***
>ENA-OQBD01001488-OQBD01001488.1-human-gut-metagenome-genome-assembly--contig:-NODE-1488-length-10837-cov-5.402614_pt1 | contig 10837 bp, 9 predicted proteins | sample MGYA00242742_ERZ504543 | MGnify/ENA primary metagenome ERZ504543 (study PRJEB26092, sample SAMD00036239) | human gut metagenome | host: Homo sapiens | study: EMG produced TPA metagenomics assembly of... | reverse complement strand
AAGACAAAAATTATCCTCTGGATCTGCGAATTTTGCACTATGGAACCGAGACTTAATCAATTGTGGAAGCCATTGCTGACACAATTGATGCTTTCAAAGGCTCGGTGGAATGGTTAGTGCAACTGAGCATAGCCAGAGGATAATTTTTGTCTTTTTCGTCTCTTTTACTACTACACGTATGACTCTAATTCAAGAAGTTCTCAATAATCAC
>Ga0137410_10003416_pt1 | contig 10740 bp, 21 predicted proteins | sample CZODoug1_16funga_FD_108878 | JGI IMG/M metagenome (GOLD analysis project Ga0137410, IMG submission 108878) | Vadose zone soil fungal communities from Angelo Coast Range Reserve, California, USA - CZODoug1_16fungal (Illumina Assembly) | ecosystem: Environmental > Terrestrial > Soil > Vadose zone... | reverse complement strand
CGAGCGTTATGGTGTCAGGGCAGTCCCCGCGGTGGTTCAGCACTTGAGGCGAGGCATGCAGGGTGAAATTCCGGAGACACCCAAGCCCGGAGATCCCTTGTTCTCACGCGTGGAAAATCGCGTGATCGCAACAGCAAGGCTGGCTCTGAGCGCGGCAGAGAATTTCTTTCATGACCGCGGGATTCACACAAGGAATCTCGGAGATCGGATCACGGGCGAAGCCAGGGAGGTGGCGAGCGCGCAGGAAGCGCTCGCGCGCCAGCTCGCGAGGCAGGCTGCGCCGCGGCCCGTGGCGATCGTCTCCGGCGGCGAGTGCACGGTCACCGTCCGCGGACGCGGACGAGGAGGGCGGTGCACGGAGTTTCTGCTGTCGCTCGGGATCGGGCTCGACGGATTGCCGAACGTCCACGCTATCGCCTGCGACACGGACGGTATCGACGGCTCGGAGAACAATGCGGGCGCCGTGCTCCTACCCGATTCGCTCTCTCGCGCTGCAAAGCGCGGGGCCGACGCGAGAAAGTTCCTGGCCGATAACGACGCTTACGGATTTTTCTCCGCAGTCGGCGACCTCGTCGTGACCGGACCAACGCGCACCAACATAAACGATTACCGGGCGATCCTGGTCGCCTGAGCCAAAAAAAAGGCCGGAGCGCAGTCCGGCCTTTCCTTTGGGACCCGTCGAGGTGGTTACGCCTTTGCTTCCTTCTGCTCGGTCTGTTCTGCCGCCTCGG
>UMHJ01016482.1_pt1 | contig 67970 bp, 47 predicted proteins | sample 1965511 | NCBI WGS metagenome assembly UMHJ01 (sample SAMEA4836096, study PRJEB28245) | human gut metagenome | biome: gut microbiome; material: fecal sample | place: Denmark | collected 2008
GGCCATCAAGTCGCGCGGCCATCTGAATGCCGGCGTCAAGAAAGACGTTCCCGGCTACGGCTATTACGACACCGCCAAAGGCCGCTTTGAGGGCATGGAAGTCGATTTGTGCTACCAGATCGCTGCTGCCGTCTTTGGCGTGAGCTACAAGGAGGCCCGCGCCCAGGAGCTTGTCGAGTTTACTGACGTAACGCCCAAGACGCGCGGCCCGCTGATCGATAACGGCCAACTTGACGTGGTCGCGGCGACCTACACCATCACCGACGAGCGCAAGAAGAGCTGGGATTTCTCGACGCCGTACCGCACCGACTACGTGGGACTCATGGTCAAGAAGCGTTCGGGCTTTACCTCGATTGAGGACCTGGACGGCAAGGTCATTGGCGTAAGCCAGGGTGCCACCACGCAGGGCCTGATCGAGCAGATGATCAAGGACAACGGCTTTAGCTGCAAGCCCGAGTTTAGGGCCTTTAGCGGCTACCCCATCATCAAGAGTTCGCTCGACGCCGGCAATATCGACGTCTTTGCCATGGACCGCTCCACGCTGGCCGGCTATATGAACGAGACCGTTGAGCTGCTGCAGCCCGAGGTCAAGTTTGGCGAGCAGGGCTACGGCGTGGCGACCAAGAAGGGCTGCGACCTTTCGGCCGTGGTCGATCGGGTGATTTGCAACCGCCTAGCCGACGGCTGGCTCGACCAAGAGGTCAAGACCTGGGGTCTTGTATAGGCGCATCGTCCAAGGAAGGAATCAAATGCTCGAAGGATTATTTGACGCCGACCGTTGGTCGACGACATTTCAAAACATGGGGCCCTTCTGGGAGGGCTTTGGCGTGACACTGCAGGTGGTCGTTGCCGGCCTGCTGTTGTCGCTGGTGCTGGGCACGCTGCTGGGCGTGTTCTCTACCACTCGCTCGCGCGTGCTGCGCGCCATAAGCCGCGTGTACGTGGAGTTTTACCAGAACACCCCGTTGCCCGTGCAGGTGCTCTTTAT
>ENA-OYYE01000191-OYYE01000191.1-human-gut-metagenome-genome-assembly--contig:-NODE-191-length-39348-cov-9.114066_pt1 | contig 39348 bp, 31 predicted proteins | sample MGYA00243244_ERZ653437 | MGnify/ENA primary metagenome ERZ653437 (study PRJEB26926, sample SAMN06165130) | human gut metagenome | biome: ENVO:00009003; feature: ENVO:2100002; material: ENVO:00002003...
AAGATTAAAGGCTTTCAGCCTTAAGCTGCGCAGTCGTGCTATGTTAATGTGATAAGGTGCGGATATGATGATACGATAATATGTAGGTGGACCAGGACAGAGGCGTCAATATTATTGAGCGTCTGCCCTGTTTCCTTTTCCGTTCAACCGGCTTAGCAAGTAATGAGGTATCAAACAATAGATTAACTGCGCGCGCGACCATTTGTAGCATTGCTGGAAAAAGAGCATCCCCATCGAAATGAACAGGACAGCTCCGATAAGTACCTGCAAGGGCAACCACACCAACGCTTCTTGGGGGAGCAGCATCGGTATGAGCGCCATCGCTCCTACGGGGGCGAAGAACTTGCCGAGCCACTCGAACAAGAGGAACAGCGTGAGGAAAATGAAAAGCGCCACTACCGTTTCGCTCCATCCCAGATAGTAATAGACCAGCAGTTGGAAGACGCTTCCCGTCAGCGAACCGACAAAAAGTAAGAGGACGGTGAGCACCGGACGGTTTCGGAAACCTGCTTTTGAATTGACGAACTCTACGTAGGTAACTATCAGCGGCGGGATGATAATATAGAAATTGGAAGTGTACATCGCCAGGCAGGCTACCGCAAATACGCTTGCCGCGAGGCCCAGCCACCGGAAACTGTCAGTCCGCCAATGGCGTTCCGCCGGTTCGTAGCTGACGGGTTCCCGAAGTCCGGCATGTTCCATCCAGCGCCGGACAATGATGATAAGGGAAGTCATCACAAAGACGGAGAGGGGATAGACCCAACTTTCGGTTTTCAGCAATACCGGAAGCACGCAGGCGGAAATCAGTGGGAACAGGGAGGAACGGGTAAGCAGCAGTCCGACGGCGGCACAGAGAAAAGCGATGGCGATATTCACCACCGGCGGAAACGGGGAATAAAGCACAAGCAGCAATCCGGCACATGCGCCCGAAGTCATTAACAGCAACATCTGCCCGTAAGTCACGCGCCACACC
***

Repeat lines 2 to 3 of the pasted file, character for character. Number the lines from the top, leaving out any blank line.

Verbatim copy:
AAGACAAAAATTATCCTCTGGATCTGCGAATTTTGCACTATGGAACCGAGACTTAATCAATTGTGGAAGCCATTGCTGACACAATTGATGCTTTCAAAGGCTCGGTGGAATGGTTAGTGCAACTGAGCATAGCCAGAGGATAATTTTTGTCTTTTTCGTCTCTTTTACTACTACACGTATGACTCTAATTCAAGAAGTTCTCAATAATCAC
>Ga0137410_10003416_pt1 | contig 10740 bp, 21 predicted proteins | sample CZODoug1_16funga_FD_108878 | JGI IMG/M metagenome (GOLD analysis project Ga0137410, IMG submission 108878) | Vadose zone soil fungal communities from Angelo Coast Range Reserve, California, USA - CZODoug1_16fungal (Illumina Assembly) | ecosystem: Environmental > Terrestrial > Soil > Vadose zone... | reverse complement strand